A-Frame Living Room is a Midcentury Landscape
When he couldn’t find what he wanted at Denver vintage stores, he went with a couch and “Gigi” chairs from Room and Board, a generic Nelson-style bench, a cubist end table and a chaise lounge from Mitchell Gold’s retro collection.

For a guy who doesn’t like yard work, Blank has plenty of landscape to dabble with on the 10,000-square-foot, doublewide lot his home sits on (part 1). He inherited a wonderful chartreuse honey locust tree that’s visible through the living room windows, and clumps of aspens and a large Russian olive near the backyard water feature. He brought in moss rock and river rock and created swales and berms of low-maintenance plantings—junipers, grasses, vinca—and confines blooms to a few pots on the patios.

Blank also removed part of the existing cement patio and installed a rusting steel water feature in that space, as well as designing a pergola that his contractor fabricated. Its angled supports and random-length cross pieces tie in with the interior A-frame aesthetic.

The home is undeniably individualistic. “I wanted a clean, modern look, yet a little retro in the kitchen— though I’m not a kitschy guy,” he says. Both baths had been remodeled when he bought it, and Blank is still systematically undoing some of the PO’s neo-colonial finishes, both inside and out.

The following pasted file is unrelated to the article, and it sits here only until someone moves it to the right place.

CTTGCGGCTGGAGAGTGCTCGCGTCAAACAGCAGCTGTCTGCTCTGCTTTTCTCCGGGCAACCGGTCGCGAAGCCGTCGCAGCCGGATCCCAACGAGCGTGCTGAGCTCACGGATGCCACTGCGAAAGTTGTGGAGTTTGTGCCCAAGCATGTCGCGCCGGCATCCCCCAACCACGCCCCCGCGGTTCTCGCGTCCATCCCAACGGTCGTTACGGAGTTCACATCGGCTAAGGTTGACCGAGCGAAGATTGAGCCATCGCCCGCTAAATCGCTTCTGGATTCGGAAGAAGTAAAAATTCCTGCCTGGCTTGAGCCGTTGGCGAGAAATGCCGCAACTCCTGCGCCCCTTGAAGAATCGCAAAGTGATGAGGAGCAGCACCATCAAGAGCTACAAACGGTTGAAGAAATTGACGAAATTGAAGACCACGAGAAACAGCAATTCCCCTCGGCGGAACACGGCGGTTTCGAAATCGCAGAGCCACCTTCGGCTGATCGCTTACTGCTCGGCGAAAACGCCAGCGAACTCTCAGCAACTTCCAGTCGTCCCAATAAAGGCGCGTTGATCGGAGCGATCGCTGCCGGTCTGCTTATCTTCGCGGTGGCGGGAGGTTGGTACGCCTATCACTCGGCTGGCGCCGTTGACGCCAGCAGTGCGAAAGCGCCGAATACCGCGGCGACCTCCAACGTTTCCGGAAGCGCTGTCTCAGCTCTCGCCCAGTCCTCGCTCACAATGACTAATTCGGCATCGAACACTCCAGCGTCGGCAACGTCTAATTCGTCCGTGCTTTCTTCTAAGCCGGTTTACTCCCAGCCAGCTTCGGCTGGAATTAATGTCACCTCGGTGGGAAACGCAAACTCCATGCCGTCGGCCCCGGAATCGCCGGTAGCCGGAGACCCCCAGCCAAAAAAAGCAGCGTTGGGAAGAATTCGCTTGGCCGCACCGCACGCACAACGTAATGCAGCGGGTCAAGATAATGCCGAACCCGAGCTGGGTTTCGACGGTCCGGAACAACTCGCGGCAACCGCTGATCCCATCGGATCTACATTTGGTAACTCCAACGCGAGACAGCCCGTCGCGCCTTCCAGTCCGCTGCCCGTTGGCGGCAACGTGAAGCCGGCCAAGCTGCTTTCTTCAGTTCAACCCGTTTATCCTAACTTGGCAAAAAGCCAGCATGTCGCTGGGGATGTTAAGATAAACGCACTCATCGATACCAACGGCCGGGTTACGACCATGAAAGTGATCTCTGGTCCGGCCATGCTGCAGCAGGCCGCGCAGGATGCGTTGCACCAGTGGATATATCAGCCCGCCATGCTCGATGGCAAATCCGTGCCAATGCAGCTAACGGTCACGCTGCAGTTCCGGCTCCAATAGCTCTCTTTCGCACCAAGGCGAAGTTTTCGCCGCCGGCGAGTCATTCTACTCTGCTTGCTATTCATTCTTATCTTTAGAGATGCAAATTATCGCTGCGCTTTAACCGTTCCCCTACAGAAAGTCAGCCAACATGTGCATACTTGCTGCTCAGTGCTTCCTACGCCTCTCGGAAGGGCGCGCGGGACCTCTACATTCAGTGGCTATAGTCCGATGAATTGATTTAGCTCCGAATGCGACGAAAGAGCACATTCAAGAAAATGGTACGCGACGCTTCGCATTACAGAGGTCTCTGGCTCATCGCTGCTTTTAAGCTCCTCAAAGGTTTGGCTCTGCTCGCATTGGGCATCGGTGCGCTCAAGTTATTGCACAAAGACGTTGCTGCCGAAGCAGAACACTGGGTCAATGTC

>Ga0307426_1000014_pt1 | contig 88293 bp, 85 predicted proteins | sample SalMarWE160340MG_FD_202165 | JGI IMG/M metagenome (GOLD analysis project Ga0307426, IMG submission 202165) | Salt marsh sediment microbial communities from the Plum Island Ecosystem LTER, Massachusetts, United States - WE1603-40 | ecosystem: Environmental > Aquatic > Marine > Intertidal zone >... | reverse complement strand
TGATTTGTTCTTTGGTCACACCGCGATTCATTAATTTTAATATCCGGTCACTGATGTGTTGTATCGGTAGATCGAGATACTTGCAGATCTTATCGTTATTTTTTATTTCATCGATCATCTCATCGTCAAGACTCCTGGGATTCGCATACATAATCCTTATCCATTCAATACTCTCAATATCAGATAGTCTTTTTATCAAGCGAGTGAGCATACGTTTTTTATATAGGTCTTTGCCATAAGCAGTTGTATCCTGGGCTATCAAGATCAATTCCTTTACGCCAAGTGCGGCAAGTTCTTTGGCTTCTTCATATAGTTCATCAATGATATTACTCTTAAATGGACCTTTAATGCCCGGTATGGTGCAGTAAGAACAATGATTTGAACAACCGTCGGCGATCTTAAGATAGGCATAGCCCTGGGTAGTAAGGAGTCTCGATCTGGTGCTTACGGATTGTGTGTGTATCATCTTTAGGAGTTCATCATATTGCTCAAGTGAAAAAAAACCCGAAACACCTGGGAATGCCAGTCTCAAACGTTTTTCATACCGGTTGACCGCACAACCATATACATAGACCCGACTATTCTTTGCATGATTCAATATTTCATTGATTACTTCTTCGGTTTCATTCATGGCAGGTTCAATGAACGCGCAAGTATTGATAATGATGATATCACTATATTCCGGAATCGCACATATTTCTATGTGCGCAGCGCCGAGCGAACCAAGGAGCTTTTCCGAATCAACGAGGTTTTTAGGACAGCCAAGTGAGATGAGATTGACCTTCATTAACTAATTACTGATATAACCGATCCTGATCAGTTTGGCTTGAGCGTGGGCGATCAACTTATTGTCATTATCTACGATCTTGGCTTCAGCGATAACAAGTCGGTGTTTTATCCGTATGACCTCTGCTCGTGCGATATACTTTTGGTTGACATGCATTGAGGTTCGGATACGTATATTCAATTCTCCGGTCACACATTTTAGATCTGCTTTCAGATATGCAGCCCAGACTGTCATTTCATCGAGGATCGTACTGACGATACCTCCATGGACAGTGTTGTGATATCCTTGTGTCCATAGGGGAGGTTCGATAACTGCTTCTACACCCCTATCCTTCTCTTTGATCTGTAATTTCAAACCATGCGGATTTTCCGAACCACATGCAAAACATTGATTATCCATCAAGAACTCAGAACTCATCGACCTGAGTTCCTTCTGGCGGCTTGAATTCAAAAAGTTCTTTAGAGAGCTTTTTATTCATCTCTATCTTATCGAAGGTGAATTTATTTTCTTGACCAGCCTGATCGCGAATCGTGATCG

When he couldn’t find what he wanted at Denver vintage stores, he went with a couch and “Gigi” chairs from Room and Board, a generic Nelson-style bench, a cubist end table and a chaise lounge from Mitchell Gold’s retro collection. Geodes and amethyst crystals from his South American upbringing are on display, as is an old Indonesian iron pot next to the fireplace, sugarcane grinders from the Philippines displayed as sculpture, Vietnamese black clay pots and a portion of a Cambodian fishing boat.

“People give me grief about the cowhide rug, but I grew up in Brazil and they were very commonplace on hardwood floors. The furnishings in the living room are a culmination of where I grew up and where I’ve been,” he says.

From Landscape to Kitchenscape

Like the rest of the home’s interior and exterior landscape, the kitchen honors MCM design while still being a strong testament to Blank’s unique perspective. Learn about the kitchen’s one-of-a-kind personality in part 3.